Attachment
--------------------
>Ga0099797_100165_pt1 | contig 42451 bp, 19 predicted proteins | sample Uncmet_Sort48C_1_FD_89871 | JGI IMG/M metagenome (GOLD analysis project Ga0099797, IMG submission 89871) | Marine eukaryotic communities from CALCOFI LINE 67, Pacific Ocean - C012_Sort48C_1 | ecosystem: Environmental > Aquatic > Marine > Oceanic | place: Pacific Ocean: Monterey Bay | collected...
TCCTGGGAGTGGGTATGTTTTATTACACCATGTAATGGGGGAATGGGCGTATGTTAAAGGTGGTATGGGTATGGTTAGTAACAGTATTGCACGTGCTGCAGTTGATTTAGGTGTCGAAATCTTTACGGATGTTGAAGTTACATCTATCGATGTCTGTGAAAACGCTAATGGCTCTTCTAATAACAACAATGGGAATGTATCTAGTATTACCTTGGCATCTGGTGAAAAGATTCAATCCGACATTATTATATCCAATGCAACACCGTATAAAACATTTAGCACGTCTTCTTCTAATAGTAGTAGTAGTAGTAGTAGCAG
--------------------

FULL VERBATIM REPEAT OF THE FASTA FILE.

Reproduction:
>Ga0099797_100165_pt1 | contig 42451 bp, 19 predicted proteins | sample Uncmet_Sort48C_1_FD_89871 | JGI IMG/M metagenome (GOLD analysis project Ga0099797, IMG submission 89871) | Marine eukaryotic communities from CALCOFI LINE 67, Pacific Ocean - C012_Sort48C_1 | ecosystem: Environmental > Aquatic > Marine > Oceanic | place: Pacific Ocean: Monterey Bay | collected...
TCCTGGGAGTGGGTATGTTTTATTACACCATGTAATGGGGGAATGGGCGTATGTTAAAGGTGGTATGGGTATGGTTAGTAACAGTATTGCACGTGCTGCAGTTGATTTAGGTGTCGAAATCTTTACGGATGTTGAAGTTACATCTATCGATGTCTGTGAAAACGCTAATGGCTCTTCTAATAACAACAATGGGAATGTATCTAGTATTACCTTGGCATCTGGTGAAAAGATTCAATCCGACATTATTATATCCAATGCAACACCGTATAAAACATTTAGCACGTCTTCTTCTAATAGTAGTAGTAGTAGTAGTAGCAG